An exposed electoral management body, protecting individual and business interests, and the involvement of Kenya’s President Uhuru Kenyatta in succession politics, could lead to contestation of the outcome of the country’s August General Election.
In a report released early this week by the International Crisis Group (ICG), Kenya’s election results for the presidency this year may be more contested than in 2002 and 2013, when a new president was coming on.
The report titled “Kenya’s 2022 Election: High Stakes”, states that the August 9 polls could be disputed in court. This may either indicate more confidence in the courts or less trust in the Independent Electoral and Boundaries Commission (IEBC).
Citing the 2007/8 post-election violence, ICG says elite polarisation, especially the rift between President Uhuru Kenyatta and his Deputy William Ruto have contributed to perceptions that the security services may not play a neutral role in the electoral period.
Other factors such as inequality and Kenya’s deteriorating economy create the risk that unemployed youth could be recruited into gangs.
This week, four candidates were cleared to run for president, with polls showing that Mr Ruto and former prime minister Raila Odinga are leading the race.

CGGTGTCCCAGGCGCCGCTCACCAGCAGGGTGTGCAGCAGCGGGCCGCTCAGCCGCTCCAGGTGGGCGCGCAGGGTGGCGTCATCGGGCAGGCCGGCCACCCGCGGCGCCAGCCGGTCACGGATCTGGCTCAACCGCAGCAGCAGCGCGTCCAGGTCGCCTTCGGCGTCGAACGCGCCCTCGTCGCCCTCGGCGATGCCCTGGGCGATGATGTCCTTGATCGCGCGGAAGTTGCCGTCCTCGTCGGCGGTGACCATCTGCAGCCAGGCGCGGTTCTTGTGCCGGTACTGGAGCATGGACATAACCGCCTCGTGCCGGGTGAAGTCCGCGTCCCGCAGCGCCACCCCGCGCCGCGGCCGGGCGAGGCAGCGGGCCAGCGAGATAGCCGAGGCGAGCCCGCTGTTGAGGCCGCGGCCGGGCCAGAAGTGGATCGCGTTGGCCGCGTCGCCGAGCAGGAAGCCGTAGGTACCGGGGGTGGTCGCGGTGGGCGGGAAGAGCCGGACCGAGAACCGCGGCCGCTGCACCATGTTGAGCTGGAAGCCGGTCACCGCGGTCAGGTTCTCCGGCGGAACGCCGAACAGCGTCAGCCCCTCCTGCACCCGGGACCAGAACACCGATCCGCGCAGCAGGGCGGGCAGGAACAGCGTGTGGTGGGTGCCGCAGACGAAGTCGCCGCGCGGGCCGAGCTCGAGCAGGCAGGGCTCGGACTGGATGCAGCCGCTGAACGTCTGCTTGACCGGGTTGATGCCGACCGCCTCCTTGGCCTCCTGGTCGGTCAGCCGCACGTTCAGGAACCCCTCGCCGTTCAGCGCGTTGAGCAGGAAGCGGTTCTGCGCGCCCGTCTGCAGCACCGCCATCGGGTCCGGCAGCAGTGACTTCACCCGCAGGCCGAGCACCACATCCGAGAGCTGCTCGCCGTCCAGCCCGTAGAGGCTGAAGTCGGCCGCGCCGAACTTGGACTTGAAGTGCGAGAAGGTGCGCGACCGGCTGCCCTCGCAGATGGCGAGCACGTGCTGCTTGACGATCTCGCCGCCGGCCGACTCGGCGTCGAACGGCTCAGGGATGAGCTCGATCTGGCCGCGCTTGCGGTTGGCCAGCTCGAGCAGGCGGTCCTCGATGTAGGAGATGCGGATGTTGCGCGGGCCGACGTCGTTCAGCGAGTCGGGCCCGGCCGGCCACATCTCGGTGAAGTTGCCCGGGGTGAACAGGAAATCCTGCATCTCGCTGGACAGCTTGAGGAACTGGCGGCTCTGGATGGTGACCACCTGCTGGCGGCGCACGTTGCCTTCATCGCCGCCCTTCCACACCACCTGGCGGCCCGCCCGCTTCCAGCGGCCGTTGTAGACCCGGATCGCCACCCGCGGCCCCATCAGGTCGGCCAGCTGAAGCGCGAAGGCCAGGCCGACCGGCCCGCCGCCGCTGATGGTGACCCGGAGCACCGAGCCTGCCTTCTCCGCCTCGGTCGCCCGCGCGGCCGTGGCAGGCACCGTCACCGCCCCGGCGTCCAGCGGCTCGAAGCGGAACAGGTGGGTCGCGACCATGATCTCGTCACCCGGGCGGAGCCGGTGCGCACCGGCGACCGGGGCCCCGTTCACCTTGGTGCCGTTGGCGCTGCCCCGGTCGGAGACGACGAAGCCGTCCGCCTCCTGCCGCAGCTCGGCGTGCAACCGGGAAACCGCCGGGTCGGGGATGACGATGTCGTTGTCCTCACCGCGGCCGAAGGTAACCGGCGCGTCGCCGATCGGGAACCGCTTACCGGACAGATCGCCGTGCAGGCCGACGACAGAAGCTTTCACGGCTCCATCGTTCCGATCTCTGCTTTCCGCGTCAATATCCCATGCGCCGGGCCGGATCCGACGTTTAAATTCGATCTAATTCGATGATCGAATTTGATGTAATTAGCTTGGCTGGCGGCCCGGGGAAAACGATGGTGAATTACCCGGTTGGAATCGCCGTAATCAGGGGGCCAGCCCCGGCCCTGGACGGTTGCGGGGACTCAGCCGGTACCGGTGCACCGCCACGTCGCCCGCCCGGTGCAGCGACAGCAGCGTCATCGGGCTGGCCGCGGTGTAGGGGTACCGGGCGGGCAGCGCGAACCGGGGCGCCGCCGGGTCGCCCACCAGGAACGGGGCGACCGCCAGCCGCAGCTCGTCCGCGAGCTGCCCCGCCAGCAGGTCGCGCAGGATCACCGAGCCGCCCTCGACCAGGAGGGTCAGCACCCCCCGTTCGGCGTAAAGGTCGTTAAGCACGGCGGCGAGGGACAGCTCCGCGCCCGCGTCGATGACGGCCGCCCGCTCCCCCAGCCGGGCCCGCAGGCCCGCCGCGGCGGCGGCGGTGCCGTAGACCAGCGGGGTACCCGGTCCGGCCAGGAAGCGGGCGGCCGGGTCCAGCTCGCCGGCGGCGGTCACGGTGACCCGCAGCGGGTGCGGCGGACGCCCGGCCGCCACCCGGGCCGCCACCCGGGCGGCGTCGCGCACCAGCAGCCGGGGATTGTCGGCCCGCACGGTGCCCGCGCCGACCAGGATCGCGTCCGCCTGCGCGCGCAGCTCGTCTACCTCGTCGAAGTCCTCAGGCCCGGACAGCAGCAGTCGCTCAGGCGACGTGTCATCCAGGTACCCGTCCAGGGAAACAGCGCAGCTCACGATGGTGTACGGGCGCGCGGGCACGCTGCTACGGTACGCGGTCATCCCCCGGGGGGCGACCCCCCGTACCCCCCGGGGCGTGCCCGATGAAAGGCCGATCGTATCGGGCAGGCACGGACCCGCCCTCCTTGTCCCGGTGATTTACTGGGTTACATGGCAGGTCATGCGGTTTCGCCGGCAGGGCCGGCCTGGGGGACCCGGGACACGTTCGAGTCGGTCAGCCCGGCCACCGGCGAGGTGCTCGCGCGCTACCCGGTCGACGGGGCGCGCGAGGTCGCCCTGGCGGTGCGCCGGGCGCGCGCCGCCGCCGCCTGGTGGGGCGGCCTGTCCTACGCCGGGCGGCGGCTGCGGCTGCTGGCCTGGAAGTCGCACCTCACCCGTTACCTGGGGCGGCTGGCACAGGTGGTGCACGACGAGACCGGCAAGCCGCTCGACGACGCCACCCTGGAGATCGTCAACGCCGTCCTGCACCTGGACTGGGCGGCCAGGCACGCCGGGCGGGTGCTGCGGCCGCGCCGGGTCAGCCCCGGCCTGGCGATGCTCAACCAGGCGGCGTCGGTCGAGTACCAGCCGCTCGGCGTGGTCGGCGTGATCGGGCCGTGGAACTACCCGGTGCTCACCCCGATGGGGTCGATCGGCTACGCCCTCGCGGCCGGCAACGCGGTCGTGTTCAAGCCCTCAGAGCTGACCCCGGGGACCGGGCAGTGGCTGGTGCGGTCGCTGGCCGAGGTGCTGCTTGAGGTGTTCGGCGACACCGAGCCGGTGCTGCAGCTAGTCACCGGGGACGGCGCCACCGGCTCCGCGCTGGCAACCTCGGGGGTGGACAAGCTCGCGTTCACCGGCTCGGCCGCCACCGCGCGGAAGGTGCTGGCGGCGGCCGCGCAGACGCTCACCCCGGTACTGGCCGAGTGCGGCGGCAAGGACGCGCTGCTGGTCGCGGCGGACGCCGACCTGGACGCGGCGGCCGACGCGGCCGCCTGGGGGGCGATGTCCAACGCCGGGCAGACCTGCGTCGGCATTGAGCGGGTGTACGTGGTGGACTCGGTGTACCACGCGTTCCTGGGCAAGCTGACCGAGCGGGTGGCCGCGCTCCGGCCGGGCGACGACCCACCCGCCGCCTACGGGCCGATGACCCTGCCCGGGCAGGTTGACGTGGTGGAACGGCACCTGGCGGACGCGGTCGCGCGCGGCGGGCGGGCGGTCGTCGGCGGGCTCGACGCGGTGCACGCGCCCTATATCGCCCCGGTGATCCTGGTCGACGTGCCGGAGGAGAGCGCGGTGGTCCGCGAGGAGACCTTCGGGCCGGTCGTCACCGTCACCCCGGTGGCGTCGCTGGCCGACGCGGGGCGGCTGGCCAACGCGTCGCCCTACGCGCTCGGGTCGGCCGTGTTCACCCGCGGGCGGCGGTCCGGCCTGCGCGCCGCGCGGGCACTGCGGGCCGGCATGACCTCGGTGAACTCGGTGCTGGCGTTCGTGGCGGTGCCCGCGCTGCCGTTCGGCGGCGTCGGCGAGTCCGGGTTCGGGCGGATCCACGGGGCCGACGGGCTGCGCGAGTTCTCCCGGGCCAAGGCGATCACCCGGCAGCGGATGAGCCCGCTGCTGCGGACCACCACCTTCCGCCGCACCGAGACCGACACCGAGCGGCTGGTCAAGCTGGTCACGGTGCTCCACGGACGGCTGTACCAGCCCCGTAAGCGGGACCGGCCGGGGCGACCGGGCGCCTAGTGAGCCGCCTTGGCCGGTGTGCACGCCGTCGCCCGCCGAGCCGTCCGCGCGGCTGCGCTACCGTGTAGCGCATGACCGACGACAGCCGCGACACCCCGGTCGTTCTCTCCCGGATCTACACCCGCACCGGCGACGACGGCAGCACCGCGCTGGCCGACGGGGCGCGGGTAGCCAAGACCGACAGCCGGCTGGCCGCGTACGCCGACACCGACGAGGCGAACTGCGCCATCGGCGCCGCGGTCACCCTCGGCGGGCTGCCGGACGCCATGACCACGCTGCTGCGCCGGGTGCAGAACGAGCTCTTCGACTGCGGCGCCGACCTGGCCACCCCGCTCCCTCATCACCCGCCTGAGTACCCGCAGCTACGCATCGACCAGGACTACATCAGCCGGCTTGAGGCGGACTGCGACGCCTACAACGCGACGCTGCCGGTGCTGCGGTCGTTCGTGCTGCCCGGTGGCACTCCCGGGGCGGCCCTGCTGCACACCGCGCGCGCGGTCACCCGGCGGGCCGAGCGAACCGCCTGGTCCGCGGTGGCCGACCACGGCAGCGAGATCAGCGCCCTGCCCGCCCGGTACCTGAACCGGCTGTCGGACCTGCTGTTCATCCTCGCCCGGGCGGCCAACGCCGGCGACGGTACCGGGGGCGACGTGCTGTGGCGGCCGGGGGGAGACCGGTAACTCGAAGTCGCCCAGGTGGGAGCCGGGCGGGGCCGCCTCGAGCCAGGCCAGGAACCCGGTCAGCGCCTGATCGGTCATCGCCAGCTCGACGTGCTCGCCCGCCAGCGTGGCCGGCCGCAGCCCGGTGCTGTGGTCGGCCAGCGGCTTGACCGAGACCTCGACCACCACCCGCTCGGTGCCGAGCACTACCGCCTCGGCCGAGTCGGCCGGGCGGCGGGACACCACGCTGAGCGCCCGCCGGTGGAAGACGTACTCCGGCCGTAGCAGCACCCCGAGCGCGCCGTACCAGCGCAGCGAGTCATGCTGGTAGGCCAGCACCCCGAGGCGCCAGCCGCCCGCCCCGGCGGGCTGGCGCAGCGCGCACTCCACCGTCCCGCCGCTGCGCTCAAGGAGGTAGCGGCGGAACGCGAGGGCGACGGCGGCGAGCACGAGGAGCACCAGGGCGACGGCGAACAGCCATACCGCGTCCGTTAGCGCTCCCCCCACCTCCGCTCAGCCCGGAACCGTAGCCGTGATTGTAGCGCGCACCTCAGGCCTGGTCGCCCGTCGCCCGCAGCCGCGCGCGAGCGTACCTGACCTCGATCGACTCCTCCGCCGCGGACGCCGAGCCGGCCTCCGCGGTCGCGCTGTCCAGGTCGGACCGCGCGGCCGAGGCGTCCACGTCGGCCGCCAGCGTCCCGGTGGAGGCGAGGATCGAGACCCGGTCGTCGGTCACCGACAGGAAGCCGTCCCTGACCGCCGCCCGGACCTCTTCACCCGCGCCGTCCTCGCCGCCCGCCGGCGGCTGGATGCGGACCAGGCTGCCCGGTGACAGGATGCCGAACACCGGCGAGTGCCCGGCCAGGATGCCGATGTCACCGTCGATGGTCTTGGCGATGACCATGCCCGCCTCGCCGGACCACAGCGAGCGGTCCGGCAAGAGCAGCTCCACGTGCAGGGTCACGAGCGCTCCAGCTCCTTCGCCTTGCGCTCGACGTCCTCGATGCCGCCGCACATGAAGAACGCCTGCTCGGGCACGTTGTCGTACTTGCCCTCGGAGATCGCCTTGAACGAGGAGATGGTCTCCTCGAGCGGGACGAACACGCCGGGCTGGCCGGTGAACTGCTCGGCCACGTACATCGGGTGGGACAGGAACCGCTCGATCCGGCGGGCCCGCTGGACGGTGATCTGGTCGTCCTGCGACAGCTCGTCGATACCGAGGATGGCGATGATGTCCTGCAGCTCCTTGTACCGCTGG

“Of perhaps greatest concern, Ruto, Odinga and Kenyatta all command significant voter support, and none appears willing to endure the exclusion from Kenya’s patronage-driven politics that electoral defeat entails,” states the report.
“The combination of high intra-elite tensions and weak institutions means that the outcome of the vote may well be contested if either of the main candidates rejects official results, claiming he has been cheated. A prime scenario for unrest would be if one or another group of Kenya’s political leaders decides to play on existing ethnic and economic cleavages to drive voters into the streets rather than concede defeat,” added the report.
The report says the IEBC has not adopted all the prescriptions of commissions of inquiry that reviewed weeks of election-related mass violence occurring in 2007 and 2008, where more than 1100 people were killed and at least 600,000 others displaced.